Lot 9
  • 9

Zayn al-Din Jurjani (d.1136 AD), Zakhirah-yi Khwarazmshahi ('Treasury dedicated to the king of Khwarazmshahi'), an encyclopaedia of medical science, books I (part II), II and III, signed by Muhammad Ibn al-Husain Abi’l-Qasim, Transoxiana, Chaghatayid, dated 666-7 AH/1267-68 AD

Estimate
60,000 - 80,000 GBP
Sold
233,000 GBP
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Description

  • ink on paper, bound leather
  • 37.3 by 24cm.
Persian manuscript on paper, 181 leaves plus 5 flyleaves, 27 lines to the page, written in naskh script in black ink, remargined in the Safavid period, f.58a with illuminated roundel enclosing dedication to Sultan Ghiyath al-Dunya wa'l-Din, following page with start of book II with large heading in black eastern Kufic script, chapter headings in large black thuluth script throughout, f.111a with further dedicatory roundel, following page beginning book III with large and bold eastern Kufic title, red morocco binding with tooled cartouches of animals and trees, with flap

Catalogue Note

This is a fine and early example of al-Jurjani's Zakhirah-yi Khwarazmshahi, comprising the second half of volume I: the definition and utility of medicine; composition, structure, and powers of the human body; volume II: health and disease; causes and symptoms of disease; accidents of the body, and volume III: the preservation of health.

The manuscript contains two illuminated shamsas giving the name of Ghiyath-al-Din, who is probably the Chaghatayid ruler Baraq, Ghiyath-al-Din, son of Yesun Du’a, son of Mo’etuken, who reigned from 1266-71 in Transoxania, and Turkestan, the period during which this manuscript was produced (over two years, from 666-7 AH/1267-68 AD). The Chaghatayids were related to the Ilkhanids in Persia, but were less directly under Islamic influence, and retained their tribal and nomadic ways for longer. For more on the Chaghatayids see E. Bosworth, The New Islamic Dynasties, Edinburgh, 1996, pp.248-9.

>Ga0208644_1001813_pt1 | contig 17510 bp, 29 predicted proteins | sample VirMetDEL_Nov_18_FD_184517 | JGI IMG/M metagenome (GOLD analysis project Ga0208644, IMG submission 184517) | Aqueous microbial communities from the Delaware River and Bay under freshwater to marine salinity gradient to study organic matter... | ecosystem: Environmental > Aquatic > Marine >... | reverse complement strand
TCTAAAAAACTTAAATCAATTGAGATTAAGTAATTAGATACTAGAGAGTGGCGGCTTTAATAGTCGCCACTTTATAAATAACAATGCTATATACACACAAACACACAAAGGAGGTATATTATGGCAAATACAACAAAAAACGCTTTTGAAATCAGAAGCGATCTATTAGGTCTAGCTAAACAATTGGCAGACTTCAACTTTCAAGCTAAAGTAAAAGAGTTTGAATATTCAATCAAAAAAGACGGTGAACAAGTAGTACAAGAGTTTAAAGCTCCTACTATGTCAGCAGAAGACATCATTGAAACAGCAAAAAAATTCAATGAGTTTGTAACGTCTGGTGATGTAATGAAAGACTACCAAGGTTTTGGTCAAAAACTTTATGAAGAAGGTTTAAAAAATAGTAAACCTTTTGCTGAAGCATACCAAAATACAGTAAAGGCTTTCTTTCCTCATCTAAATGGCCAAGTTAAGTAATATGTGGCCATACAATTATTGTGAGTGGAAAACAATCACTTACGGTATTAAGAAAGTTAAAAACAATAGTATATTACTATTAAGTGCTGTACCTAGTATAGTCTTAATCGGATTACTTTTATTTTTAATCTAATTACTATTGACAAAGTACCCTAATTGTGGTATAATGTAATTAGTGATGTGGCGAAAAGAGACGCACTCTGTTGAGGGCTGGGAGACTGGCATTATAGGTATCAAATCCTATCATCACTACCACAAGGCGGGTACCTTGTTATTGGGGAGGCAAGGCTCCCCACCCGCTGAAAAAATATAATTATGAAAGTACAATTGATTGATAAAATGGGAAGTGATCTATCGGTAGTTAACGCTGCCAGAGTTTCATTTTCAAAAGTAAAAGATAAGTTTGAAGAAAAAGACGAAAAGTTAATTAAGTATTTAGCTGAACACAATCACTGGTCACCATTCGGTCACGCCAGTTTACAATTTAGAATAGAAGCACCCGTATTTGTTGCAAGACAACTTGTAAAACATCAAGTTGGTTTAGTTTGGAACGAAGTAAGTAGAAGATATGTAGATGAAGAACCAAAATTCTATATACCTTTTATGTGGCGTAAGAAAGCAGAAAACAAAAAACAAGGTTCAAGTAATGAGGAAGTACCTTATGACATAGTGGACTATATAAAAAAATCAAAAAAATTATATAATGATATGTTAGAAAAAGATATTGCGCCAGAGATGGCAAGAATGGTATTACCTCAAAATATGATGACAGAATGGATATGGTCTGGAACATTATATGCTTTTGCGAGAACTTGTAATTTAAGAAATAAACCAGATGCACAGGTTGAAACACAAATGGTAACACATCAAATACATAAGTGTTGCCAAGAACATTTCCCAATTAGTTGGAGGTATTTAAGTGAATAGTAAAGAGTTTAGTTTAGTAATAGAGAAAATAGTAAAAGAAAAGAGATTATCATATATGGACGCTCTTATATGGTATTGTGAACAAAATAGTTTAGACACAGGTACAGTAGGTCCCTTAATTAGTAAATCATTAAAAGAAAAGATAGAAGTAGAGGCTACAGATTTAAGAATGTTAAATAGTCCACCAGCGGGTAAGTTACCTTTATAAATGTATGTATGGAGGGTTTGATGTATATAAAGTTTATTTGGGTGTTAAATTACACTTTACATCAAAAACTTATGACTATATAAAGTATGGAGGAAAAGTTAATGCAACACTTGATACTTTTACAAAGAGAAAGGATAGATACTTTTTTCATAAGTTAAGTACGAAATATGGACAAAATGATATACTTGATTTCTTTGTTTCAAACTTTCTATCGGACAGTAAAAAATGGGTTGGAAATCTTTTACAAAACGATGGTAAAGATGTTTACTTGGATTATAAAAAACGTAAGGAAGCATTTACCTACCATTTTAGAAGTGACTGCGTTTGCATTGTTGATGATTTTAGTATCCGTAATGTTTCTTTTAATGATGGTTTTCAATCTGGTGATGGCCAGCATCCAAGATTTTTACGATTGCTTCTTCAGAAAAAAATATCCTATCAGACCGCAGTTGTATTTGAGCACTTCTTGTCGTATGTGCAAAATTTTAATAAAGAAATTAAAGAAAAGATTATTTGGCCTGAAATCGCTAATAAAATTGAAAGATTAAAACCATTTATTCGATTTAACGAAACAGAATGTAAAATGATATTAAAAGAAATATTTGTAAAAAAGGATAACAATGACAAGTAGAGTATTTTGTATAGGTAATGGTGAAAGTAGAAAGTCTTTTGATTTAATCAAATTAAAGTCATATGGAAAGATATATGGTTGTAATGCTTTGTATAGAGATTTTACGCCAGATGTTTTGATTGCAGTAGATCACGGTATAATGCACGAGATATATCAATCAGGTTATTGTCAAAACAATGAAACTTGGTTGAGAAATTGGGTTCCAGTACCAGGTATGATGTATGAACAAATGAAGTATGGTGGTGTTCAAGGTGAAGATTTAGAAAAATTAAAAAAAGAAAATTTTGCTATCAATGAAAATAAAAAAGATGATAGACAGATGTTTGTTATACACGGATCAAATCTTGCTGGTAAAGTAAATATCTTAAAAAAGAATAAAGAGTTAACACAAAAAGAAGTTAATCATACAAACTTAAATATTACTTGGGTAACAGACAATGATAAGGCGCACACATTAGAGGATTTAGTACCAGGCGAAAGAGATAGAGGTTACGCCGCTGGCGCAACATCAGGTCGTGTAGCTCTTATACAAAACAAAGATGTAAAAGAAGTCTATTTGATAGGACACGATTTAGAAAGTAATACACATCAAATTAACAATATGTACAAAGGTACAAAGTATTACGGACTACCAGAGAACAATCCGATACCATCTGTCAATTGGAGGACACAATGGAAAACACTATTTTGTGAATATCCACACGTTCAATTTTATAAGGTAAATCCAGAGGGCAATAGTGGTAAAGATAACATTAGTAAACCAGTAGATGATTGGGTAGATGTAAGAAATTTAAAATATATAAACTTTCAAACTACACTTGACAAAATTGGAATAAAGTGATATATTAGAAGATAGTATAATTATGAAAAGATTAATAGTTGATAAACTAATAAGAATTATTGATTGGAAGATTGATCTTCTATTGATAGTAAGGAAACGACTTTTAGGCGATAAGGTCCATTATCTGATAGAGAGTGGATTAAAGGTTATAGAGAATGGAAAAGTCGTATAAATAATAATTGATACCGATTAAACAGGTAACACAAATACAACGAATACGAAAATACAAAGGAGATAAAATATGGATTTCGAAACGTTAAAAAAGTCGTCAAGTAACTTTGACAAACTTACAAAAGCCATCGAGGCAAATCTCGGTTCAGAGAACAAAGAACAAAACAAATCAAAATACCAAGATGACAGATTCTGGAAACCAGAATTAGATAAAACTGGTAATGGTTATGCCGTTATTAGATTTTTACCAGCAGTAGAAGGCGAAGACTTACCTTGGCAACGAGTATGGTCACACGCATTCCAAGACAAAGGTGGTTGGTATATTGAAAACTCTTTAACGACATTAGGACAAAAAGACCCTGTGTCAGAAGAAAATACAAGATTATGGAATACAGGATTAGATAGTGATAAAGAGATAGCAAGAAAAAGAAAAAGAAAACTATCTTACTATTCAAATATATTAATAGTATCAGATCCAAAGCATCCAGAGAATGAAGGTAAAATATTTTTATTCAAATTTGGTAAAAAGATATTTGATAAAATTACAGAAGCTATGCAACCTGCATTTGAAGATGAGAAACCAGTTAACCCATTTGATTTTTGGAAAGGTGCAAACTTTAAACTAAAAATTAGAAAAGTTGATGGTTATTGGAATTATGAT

The Zakhirah consists of ten books (kitab), which are enumerated in the preface, and to each of which is prefixed a full table of numerous subdivisions termed Guftars and Babs. They are as follows: 1. Definition and utility of medicine; composition, structure, and powers of the human body; II. Health and disease; causes and symptoms of disease; accidents of the body; III. Preservation of health. IV. Diagnosis of diseases; crisis and prognosis; V. Fevers, their various kinds, their symptoms and treatment; VI. Local diseases and their treatment; VII. Tumours and ulcers etc.; VIII. The care to be taken of the external parts of the body, hair, skin, nails etc.; IX. Poisons and antidotes; X. Simple and compound medicaments.

See also C. Rieu, Catalogue of the Persian Manuscripts in the British Museum, Oxford, photolithographic reprint 1966, pp.466-8.

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